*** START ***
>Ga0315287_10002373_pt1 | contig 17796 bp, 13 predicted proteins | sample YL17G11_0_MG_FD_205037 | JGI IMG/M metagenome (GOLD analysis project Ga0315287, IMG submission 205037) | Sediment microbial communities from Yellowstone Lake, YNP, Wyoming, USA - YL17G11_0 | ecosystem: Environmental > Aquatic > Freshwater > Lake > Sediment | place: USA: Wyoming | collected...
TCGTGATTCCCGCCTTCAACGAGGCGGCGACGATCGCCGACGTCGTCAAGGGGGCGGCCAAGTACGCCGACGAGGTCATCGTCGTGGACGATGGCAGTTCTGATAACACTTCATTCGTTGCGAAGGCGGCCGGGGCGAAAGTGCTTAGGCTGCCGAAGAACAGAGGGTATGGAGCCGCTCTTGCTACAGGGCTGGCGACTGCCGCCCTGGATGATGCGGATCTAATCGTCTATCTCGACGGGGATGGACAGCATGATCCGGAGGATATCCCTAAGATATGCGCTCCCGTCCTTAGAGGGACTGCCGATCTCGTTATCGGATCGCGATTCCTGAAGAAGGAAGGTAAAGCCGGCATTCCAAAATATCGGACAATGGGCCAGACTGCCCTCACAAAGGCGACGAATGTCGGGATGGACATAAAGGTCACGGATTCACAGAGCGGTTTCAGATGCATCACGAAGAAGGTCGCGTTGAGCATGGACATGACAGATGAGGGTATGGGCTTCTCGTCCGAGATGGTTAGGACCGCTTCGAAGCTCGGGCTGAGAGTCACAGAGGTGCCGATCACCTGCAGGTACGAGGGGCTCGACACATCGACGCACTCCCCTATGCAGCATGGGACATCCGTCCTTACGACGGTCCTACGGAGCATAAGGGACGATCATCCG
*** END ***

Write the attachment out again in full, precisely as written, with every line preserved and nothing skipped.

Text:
>Ga0315287_10002373_pt1 | contig 17796 bp, 13 predicted proteins | sample YL17G11_0_MG_FD_205037 | JGI IMG/M metagenome (GOLD analysis project Ga0315287, IMG submission 205037) | Sediment microbial communities from Yellowstone Lake, YNP, Wyoming, USA - YL17G11_0 | ecosystem: Environmental > Aquatic > Freshwater > Lake > Sediment | place: USA: Wyoming | collected...
TCGTGATTCCCGCCTTCAACGAGGCGGCGACGATCGCCGACGTCGTCAAGGGGGCGGCCAAGTACGCCGACGAGGTCATCGTCGTGGACGATGGCAGTTCTGATAACACTTCATTCGTTGCGAAGGCGGCCGGGGCGAAAGTGCTTAGGCTGCCGAAGAACAGAGGGTATGGAGCCGCTCTTGCTACAGGGCTGGCGACTGCCGCCCTGGATGATGCGGATCTAATCGTCTATCTCGACGGGGATGGACAGCATGATCCGGAGGATATCCCTAAGATATGCGCTCCCGTCCTTAGAGGGACTGCCGATCTCGTTATCGGATCGCGATTCCTGAAGAAGGAAGGTAAAGCCGGCATTCCAAAATATCGGACAATGGGCCAGACTGCCCTCACAAAGGCGACGAATGTCGGGATGGACATAAAGGTCACGGATTCACAGAGCGGTTTCAGATGCATCACGAAGAAGGTCGCGTTGAGCATGGACATGACAGATGAGGGTATGGGCTTCTCGTCCGAGATGGTTAGGACCGCTTCGAAGCTCGGGCTGAGAGTCACAGAGGTGCCGATCACCTGCAGGTACGAGGGGCTCGACACATCGACGCACTCCCCTATGCAGCATGGGACATCCGTCCTTACGACGGTCCTACGGAGCATAAGGGACGATCATCCG